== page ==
In the case sub judice, Defendants argue that Defendant Hill is entitled to qualified immunity on the Fourth Amendment excessive force claim. Although Plaintiff argues that genuine disputes of fact exist as to whether Plaintiff posed a threat to Defendant Hill, Defendants maintain that the force used by Defendant Hill was "entirely appropriate, " because "[Defendant] Hill witnessed the Plaintiff attempt to swallow what appeared to [Defendant] Hill to be drugs after 'diving' back into his vehicle" and because "[Plaintiff] refused to 'spit out' what was in his mouth, resisted [Defendant] Hill's attempts to remove the drugs from [Plaintiffs] mouth, and struggled with [Defendant] Hill while he was attempting to take [Plaintiff] into custody." Defs.' Mem. Br. Supp. Mot. Summ. J. [47] at 8. Defendants maintain that Plaintiff suffered no physical injury from any alleged events giving rise to this suit; Defendants cite the videos taken immediately following the traffic stop, which are exhibits to the motion for summary judgment, as evidence supporting this argument.

         "In order to state a claim for the constitutional violation of excessive force, [Plaintiff] must establish that an injury occurred that resulted directly from the use of clearly excessive force, and that the excessiveness was unreasonable." See Ontiveros v. City of Rosenberg, Tex., 564 F.3d 379, 382 (5th Cir. 2009). "fAIll claims that law enforcement officers have used excessive force ... in the course of an arrest, investigatory stop, or other seizure of a free citizen should be analyzed under the Fourth Amendment and its reasonableness standard." Graham v. Connor, 490 U.S. 386, 395, 109 S.Ct. 1865, 104 L.Ed.2d 443 (1989) (emphasis in original).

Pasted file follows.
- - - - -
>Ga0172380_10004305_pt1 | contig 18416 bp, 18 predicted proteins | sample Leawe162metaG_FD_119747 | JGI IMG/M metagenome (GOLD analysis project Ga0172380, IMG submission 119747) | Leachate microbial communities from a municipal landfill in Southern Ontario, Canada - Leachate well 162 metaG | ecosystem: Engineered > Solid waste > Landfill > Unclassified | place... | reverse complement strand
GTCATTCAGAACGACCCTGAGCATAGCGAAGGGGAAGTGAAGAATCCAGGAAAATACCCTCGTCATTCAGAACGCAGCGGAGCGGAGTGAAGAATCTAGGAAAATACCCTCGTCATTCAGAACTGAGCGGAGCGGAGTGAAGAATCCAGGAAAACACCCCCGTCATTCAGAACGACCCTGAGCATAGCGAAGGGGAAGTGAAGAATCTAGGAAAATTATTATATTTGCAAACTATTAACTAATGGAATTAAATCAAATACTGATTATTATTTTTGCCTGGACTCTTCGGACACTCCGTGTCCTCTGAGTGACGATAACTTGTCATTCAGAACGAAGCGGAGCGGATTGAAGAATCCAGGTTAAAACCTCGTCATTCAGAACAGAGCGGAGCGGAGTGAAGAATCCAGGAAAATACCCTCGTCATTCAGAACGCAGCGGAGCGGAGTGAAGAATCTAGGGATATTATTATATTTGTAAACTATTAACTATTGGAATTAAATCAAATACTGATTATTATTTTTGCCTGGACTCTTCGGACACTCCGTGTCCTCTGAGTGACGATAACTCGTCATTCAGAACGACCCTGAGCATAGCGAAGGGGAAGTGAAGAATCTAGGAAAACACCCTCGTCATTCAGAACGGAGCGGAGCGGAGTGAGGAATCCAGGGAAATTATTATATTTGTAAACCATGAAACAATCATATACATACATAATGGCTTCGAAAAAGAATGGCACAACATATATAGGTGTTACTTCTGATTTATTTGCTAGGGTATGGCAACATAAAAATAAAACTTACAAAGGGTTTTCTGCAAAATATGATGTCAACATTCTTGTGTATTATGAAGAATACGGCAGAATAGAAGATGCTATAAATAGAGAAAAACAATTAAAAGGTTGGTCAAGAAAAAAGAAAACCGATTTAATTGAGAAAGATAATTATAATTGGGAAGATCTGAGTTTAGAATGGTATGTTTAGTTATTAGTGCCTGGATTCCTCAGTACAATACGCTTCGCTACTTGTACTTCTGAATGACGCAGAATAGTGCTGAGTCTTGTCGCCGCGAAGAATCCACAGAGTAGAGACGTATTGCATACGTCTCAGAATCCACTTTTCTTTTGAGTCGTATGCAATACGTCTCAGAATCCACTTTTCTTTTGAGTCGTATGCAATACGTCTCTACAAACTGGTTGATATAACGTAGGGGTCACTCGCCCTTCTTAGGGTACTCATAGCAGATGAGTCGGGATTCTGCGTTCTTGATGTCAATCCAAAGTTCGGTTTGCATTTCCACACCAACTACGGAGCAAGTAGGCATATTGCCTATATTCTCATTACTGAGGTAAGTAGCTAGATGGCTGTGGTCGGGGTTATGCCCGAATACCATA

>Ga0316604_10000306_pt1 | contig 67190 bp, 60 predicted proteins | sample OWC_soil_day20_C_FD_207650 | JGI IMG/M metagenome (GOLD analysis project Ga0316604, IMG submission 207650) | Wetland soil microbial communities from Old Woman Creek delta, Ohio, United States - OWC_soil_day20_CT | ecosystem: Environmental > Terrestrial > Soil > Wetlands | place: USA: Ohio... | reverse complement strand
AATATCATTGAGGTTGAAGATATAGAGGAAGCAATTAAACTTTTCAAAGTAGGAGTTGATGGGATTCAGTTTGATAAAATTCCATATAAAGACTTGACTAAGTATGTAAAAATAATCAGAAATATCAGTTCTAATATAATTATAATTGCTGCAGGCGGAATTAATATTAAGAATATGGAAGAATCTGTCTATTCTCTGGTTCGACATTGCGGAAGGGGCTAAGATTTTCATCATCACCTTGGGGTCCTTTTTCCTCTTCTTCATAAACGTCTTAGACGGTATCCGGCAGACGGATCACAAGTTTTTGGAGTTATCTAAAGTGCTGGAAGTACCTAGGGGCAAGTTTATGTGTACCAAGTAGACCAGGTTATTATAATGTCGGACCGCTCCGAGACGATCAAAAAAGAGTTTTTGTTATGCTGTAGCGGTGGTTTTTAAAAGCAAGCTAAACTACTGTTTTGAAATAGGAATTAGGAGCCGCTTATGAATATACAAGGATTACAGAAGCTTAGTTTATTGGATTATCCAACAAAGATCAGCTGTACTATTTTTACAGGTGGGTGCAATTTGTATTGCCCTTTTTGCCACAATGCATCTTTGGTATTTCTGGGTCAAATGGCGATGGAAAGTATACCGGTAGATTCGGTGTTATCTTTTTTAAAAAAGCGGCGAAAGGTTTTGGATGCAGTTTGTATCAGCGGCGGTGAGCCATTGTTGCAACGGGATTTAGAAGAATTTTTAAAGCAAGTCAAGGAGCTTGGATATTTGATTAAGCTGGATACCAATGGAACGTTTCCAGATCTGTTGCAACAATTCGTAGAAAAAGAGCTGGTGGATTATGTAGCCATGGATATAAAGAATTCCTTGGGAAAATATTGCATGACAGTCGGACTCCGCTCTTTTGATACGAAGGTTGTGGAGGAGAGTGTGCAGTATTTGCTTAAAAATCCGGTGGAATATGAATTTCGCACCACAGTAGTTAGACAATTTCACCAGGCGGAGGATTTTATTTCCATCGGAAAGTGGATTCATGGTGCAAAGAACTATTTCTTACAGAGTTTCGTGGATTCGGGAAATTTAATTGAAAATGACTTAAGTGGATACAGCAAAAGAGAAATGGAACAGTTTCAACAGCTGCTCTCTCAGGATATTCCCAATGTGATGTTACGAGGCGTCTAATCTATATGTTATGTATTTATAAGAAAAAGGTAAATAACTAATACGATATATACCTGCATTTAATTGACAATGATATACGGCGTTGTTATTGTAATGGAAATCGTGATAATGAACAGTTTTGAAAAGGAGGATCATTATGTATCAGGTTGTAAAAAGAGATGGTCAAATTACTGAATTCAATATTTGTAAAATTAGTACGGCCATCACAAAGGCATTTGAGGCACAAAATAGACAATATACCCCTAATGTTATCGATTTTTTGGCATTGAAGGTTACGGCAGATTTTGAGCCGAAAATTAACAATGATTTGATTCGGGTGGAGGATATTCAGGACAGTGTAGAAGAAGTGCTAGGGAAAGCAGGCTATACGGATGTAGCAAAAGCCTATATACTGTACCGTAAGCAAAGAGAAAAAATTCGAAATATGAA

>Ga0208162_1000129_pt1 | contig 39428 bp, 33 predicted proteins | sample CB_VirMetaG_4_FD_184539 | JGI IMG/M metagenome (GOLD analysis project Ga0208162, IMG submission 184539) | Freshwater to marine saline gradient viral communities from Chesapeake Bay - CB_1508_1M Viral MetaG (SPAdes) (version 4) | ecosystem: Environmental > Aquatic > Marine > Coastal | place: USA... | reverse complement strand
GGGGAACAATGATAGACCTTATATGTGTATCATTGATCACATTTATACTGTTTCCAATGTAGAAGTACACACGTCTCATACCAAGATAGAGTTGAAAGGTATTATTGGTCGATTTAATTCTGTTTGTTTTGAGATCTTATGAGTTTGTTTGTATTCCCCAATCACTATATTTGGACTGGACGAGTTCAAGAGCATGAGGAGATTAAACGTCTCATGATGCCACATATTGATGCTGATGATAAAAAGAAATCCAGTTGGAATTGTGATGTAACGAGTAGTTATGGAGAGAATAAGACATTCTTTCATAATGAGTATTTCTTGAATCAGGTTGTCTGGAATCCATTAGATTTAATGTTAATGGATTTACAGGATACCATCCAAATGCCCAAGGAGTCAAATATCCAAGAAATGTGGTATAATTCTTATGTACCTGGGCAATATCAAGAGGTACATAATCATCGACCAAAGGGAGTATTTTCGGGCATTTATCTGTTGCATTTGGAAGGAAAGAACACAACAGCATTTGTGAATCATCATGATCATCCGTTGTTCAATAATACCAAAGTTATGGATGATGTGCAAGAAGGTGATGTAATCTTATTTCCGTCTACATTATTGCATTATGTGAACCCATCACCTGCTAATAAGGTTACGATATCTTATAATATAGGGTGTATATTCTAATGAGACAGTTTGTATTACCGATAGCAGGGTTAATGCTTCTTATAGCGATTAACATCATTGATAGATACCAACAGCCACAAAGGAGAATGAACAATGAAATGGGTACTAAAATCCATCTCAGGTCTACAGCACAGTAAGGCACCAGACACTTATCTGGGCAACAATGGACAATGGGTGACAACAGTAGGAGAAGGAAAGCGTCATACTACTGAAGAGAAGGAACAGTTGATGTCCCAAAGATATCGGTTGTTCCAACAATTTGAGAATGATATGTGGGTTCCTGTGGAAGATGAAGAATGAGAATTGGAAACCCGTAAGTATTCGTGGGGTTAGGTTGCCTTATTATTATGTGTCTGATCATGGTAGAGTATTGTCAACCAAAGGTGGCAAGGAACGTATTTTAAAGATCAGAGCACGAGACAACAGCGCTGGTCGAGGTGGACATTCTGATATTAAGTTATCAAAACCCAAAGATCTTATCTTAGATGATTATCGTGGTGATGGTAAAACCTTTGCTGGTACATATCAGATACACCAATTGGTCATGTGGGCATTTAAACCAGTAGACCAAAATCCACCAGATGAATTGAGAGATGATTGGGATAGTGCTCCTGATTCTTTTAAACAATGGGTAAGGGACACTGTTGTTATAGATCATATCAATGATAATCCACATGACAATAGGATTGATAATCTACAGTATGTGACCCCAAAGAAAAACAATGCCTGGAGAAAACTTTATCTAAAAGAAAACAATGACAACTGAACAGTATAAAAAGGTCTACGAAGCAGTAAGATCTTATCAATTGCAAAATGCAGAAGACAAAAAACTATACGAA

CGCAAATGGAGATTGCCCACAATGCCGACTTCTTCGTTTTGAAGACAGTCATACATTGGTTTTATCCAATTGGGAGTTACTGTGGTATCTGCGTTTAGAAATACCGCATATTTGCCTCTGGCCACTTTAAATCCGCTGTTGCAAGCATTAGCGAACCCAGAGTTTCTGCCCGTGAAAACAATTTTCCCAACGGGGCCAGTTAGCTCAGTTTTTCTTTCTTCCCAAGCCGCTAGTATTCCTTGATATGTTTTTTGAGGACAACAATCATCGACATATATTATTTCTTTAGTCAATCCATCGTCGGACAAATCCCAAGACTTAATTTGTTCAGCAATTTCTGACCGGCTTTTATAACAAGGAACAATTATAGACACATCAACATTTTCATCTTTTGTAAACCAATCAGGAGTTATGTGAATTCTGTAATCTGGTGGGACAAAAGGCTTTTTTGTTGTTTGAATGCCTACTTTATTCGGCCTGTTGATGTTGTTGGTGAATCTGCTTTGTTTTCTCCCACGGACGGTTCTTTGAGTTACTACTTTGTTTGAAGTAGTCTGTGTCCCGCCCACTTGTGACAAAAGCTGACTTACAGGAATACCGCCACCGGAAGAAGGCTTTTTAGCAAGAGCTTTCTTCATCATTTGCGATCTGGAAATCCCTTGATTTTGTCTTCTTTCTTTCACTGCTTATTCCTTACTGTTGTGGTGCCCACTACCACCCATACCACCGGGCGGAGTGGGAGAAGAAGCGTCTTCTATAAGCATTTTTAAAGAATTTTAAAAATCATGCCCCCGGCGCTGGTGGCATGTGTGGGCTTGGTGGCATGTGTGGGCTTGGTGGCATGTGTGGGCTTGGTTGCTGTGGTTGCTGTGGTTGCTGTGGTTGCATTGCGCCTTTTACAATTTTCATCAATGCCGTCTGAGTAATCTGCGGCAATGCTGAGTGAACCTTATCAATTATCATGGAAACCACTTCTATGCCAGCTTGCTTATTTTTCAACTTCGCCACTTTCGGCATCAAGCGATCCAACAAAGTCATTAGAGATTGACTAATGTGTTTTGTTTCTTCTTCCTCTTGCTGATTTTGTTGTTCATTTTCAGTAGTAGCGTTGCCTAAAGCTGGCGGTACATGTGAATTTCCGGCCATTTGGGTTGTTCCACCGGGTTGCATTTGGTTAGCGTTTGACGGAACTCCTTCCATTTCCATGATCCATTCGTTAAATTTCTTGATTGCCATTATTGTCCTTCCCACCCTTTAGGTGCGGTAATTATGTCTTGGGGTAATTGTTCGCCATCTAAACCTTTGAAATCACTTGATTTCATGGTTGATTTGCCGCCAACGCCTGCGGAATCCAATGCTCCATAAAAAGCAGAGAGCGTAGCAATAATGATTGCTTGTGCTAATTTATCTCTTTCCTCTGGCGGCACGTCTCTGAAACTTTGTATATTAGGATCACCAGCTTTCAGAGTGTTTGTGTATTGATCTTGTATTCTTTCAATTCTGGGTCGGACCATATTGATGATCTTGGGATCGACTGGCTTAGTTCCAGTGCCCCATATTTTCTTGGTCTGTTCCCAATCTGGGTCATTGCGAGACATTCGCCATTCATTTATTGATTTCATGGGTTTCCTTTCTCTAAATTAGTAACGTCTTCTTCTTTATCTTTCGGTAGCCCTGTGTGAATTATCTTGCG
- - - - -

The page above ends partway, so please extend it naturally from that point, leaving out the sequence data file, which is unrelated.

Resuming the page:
To satisfy the first prong of an excessive force claim, a plaintiff must demonstrate that he "suffered at least some form of injury" from the defendant's actions that is more than de minimis. Glenn v. City of Tyler, Tex., 242 F.3d 307, 314 (5th Cir. 2001) (quotation marks omitted). The degree of injury necessary to meet this requirement is related to the amount of force that was constitutionally permissible under the facts of the case. Williams v. Bramer, 180 F.3d 699, 703-04 (5th Cir.), decision clarified on reh'g, 186 F.3d 633 (5th Cir. 1999). In this case, Plaintiff testified in his deposition that he suffered cuts on his arm and neck and a bruise on his neck from being thrown down on gravel and pressure being applied by Defendant Hill. Pl'.s Dep. [46-5] at 65-66. However, Plaintiff further testified that he was not treated for any injuries at the jail or at any point thereafter. See Id. at 14 ("When I had got to the jail, [Defendant] Hill and the[y] had had some paramedics come up there and check me out. And the paramedics said I was fine, so I just went on to the house."); id. at 15 (testifying he has never seen a doctor for any injuries in connection with this case); id. at 31 (testifying that after he was informed that the paramedics would be called to the jail, he told Defendant Hill, "I'm fine"). Therefore, Plaintiff has failed to satisfy the first prong of his excessive force claim that he suffered an actionable injury, and his excessive force claim fails on this basis.